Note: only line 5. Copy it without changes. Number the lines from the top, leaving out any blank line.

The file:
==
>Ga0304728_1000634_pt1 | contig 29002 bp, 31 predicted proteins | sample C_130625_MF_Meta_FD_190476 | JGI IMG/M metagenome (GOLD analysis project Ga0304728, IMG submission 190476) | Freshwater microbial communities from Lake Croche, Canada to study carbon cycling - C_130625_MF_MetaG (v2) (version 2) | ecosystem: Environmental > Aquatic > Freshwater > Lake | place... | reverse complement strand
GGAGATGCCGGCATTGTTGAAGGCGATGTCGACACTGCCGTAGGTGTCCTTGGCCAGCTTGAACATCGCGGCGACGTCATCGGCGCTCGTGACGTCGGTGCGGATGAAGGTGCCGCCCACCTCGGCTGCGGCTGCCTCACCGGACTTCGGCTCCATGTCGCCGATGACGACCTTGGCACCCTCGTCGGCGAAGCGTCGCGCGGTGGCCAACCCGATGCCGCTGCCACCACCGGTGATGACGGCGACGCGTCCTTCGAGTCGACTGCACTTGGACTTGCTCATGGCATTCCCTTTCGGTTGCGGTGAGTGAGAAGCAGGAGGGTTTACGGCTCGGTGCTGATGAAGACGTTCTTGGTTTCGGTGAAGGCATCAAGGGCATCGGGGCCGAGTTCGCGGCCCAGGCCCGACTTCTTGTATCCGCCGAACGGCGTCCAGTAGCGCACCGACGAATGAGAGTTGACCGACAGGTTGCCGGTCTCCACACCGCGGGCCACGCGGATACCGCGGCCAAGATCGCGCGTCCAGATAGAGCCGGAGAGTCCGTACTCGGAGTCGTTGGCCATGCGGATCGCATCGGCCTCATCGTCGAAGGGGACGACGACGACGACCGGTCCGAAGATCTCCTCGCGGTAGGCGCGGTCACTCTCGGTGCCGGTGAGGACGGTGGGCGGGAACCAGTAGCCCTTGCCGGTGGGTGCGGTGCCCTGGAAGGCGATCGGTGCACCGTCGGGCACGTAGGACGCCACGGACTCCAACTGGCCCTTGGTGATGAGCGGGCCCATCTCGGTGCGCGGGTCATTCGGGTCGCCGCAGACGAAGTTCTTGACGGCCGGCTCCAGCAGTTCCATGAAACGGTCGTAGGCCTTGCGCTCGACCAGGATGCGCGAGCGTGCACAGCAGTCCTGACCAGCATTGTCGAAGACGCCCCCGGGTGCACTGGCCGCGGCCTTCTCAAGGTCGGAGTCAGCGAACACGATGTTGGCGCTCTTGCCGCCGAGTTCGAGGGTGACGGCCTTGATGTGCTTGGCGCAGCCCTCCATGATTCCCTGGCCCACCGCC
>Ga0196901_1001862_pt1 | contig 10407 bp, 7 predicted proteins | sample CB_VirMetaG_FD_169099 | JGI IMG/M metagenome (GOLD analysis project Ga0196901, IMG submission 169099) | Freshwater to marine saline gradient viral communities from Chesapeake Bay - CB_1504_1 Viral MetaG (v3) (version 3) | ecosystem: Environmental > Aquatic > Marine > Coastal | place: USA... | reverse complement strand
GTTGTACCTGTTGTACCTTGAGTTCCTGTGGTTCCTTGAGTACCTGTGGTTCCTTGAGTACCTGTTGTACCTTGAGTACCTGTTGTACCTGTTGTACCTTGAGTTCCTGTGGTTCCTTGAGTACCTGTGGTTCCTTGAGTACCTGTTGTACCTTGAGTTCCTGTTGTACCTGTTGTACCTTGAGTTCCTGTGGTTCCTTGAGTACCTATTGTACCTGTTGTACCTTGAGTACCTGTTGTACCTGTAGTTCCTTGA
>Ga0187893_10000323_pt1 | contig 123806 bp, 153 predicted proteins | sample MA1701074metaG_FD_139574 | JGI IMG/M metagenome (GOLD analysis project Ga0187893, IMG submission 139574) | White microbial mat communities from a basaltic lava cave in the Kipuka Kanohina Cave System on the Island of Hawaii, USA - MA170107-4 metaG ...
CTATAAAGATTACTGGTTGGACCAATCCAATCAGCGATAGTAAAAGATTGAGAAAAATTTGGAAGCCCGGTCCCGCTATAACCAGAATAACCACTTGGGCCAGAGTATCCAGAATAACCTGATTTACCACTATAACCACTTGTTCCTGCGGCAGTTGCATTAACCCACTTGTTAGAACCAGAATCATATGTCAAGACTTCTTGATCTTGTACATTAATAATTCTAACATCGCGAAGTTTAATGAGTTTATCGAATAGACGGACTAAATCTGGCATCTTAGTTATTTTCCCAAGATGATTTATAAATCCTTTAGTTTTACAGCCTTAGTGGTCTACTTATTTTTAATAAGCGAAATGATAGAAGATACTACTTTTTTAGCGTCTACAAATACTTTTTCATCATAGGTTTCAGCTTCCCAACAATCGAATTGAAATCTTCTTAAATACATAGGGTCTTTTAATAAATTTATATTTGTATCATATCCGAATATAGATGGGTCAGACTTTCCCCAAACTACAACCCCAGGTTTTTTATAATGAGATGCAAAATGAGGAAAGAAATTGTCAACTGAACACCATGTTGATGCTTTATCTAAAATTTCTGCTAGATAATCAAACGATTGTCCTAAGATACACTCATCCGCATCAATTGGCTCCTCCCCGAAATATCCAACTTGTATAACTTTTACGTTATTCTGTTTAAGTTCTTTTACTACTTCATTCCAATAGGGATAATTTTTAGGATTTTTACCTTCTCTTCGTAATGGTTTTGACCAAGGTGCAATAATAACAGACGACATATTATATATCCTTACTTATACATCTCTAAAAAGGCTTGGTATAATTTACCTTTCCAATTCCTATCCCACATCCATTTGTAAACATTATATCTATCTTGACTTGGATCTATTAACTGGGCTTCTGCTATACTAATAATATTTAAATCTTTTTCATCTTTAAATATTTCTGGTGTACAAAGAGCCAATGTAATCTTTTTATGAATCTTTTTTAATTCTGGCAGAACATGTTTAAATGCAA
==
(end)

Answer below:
>Ga0187893_10000323_pt1 | contig 123806 bp, 153 predicted proteins | sample MA1701074metaG_FD_139574 | JGI IMG/M metagenome (GOLD analysis project Ga0187893, IMG submission 139574) | White microbial mat communities from a basaltic lava cave in the Kipuka Kanohina Cave System on the Island of Hawaii, USA - MA170107-4 metaG ...